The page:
Edward J. Ketz
Date of Passing:
My Hero is gone now.
My hero laid the foundation for the man you see before you. He taught me sacrificial love, humility, hard work and compassion. Not by words, mind you, but by his example and he showed me daily even before I could recognize it. As a young sailor, he and Mom made a long trip to meet me and take me into their home as an infant. My hero rescued me and gave me a good life through his hard work.
My hero was raised in upstate New York, a young cobbler by trade. The great war had started and this provided an escape and an opportunity to serve. He wanted to follow his hero, his brother Joe, but he chose the US Navy. There he learned to serve, feeding sailors and fine tuning his craft. Dad was a great cook, rising in the ranks and sailing on a number of aircraft carriers and destroyers, some shore duty, and some fighter squadrons. Roosevelt, Mission Bay, Coral Sea, The Sullivans, Bristol, Midway…My Dad’s ships. He served the fighting men of America. My Hero.
Eventually, my hero met a fine Portuguese woman and he was smitten. She recognized his potential and he became her hero also. They settled in East Providence, then Riverside to start a family. Odd how they chose me, but then were given 3 other outstanding children Cindy, David, and Buzzy. He was their hero also. He loved us all unconditionally.
I grew up with the Navy and Dad’s sea stories. One of my earliest memories, while stationed in Quonset, he took me to work at about 2 or 3 years old. While he prepped for breakfast, to keep his hyper, rambunctious son from storming the mess decks, he placed me in a giant copper kettle drum to babysit me while sailors filed through the chow line.
After 20 years and retirement from service, my hero was chosen to run Arnold’s Restaurant in Seekonk, Mass. To me, it was my Dad’s place. From the time I was 7 years old, if I wasn’t in school, I was there with him learning his trade. The first food he taught me to make was cole slaw. And he let me cook breakfast for his best customers. I still remember the little train on Taunton Ave. at his place that he would let me drive.
Eventually he sold Electrolux vacuum cleaners for a season. I have 2 of those now and always think of my hero when I see them! But he found a position as Head chef at the Holiday Inn downtown. And I followed him again. There he served big time politicians, rock stars, and other celebrities. He had Bobby Vinton, one time, call Mom at home and start speaking Polish. Mom said she wasn’t Polish and Bobby said, “Oh, I thought you were.” Mom said, “By injection only.” Working with Dad, I was able to meet some of my music heroes like Frank Zappa. Dad laid out some luxurious banquets for dignitaries and the community. Everybody loves Ed.
As I grew up with constant references to the Navy, it would, of course lead me to follow in the footsteps of my hero. I joined the Navy at 19 to be a servant, a chef just like Dad. Well, because of my test scores, I ended up as an engineering technician on submarines. My Dad was the only one who wrote me in boot camp. Upon graduation, I flew home, got a room at his Holiday Inn, and at 5 o’clock in the morning in full uniform, entered the kitchen and stood at attention until he saw me. He cried and I was happy to be in his boots. I had left Rhode Island in 1975 settling in Norfolk, Virginia, home of the largest Navy base in the world., constantly reminding me of my hero. I ended up working on Navy ships in a shipyard and every time I called him, he’d ask, “What ships are in the yard and what are you cooking for supper?”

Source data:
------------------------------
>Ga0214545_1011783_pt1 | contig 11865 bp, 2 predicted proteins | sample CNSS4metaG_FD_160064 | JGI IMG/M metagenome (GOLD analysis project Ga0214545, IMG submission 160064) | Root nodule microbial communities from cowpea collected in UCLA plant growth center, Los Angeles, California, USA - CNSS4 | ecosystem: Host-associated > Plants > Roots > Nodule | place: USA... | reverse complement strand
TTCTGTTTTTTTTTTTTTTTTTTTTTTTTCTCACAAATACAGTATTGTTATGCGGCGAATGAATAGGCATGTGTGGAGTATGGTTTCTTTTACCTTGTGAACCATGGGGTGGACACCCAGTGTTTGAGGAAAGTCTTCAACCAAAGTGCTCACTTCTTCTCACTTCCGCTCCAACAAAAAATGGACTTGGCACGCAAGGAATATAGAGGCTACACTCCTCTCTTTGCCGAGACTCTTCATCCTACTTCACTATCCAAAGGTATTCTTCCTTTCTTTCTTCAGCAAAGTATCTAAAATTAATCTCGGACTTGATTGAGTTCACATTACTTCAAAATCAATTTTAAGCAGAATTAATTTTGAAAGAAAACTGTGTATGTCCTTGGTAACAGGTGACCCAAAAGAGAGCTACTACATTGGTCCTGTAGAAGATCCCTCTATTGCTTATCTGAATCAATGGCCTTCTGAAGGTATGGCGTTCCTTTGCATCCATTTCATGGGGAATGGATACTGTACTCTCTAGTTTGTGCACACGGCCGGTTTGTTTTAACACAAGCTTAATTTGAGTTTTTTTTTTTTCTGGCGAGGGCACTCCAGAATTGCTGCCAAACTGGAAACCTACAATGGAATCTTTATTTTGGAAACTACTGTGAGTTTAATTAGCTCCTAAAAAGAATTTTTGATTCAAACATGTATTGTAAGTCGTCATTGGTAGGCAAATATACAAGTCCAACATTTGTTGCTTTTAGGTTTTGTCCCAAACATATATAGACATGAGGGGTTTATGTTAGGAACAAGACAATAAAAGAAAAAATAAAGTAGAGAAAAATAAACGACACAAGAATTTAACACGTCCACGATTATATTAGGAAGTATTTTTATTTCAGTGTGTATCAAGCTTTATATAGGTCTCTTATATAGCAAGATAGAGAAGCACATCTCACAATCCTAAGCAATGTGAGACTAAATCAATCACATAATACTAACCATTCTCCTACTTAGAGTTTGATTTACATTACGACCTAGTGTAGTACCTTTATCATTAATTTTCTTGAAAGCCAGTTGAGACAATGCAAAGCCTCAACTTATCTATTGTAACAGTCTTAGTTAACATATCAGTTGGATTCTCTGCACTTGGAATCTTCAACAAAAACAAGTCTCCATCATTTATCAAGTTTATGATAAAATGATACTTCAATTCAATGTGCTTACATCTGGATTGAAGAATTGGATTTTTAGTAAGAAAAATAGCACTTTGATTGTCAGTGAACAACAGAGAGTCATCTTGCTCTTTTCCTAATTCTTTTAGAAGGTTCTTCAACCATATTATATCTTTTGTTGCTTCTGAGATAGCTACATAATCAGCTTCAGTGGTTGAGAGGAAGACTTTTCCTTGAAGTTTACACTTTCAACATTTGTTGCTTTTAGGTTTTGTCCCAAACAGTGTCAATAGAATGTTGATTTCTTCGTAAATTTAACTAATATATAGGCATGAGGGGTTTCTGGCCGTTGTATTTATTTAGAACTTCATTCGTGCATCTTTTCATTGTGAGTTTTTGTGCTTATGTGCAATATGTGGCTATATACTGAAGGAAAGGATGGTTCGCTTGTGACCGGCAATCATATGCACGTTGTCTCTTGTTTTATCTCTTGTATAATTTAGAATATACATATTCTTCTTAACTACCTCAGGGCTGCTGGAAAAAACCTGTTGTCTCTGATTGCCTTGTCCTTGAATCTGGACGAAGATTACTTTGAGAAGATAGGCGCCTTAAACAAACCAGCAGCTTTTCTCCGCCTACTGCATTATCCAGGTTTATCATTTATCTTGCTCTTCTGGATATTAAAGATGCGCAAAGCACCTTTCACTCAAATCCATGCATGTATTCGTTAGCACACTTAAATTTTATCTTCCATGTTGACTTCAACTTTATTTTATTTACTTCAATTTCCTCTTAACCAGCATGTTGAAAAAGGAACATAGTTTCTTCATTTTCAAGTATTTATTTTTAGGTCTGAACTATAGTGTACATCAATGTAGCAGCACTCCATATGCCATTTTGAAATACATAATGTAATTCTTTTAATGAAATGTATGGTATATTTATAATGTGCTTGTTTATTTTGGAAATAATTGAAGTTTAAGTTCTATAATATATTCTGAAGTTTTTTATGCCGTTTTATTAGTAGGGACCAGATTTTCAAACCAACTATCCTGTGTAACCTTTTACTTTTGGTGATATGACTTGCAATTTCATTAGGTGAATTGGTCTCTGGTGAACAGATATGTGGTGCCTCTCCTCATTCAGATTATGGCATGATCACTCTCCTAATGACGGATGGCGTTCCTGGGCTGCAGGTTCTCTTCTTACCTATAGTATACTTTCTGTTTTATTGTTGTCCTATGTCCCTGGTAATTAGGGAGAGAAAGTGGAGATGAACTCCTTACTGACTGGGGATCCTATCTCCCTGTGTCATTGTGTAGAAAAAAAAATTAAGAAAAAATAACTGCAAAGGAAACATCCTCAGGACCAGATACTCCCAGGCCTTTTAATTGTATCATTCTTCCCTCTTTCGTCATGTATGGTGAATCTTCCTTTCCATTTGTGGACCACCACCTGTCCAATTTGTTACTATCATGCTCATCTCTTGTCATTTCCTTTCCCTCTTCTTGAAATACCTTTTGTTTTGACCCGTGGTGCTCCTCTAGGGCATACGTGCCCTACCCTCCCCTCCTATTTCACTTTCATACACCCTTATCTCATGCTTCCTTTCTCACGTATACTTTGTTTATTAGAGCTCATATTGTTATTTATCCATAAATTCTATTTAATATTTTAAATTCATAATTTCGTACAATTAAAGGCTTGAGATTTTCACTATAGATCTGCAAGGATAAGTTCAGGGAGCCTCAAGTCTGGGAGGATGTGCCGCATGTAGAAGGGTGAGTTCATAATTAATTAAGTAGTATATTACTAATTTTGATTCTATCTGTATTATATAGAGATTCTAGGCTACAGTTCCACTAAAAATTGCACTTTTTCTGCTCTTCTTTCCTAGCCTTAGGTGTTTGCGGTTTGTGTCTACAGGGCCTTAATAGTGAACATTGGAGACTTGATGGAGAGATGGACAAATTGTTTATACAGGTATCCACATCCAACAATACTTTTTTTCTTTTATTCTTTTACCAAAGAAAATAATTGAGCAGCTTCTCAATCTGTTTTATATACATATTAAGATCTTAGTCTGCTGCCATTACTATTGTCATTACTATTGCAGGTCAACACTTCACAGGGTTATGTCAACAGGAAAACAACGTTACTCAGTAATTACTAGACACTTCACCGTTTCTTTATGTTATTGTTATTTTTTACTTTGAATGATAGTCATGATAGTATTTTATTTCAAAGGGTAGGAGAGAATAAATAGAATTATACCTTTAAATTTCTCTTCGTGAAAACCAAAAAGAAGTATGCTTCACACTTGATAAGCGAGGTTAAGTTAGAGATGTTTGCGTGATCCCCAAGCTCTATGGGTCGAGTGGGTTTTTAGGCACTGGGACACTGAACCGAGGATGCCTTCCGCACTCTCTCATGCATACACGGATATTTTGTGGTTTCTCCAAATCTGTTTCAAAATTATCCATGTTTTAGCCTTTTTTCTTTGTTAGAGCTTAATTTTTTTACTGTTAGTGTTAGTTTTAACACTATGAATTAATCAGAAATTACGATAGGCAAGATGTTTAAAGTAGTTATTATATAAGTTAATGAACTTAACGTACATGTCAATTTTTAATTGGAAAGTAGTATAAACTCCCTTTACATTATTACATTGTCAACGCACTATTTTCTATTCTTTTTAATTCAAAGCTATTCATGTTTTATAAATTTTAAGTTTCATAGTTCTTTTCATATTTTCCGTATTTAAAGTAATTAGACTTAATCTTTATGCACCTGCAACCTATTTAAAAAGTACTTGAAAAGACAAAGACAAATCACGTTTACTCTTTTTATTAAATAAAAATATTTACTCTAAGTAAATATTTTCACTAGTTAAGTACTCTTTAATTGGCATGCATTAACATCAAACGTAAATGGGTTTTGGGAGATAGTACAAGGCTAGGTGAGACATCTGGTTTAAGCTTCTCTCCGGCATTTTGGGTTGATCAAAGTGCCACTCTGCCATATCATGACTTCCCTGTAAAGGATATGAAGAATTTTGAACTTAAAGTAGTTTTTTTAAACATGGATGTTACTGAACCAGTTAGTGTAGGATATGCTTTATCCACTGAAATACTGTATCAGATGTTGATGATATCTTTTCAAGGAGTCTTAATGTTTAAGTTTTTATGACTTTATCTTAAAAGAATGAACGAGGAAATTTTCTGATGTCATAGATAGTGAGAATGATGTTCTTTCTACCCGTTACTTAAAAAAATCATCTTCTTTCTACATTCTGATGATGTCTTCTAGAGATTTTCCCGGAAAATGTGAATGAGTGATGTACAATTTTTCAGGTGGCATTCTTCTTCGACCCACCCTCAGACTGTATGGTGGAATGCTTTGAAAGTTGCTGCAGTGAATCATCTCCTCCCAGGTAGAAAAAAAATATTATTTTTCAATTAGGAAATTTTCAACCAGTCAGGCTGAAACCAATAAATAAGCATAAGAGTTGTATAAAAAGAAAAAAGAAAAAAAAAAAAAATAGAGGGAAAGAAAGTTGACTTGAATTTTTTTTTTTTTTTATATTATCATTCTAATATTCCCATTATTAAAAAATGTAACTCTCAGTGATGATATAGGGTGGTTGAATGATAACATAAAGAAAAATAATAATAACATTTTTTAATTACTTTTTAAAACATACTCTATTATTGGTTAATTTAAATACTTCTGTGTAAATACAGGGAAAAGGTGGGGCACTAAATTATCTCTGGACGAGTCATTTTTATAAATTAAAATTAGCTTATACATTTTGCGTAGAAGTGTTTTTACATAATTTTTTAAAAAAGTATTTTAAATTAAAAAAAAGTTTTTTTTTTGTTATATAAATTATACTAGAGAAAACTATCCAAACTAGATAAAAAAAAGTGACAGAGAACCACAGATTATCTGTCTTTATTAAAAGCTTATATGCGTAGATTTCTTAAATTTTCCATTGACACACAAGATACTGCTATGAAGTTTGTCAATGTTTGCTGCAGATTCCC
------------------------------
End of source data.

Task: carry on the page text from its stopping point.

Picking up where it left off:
Dad eventually settled at Providence College as the head chef, serving the hierarchy of the college and church and future leaders of the community. Then he retired. Where for almost 30 years now has enjoyed the company of his best friend, Mom. They pursued dreams of Hawaii and Las Vegas and other travels. And up to this year, at 92 years old, would still ask, “What do you want for breakfast?” and would make his specialties for the family. At 92, still serving, still humble, still my hero.
They came to Capernaum. When he was in the house, he asked them, “What were you arguing about on the road?” But they kept quiet because on the way they had argued about who was the greatest.
Sitting down, Jesus called the Twelve and said, “Anyone who wants to be first must be the very last, and the servant of all.
Psalm 23 The LORD is my shepherd; I shall not want. He maketh me to lie down in green pastures; He leadeth me beside the still waters. He restoreth my soul; He leadeth me in the paths of righteousness for His name’s sake. Yea, though I walk through the valley of the shadow of death, I will fear no evil; for Thou art with me; Thy rod and Thy staff, they comfort me. Thou preparest a table before me in the presence of mine enemies; Thou anointest my head with oil; my cup runneth over. Surely goodness and mercy shall follow me all the days of my life; and I will dwell in the house of the LORD for ever.
Written by his son
Edward J. Ketz Jr.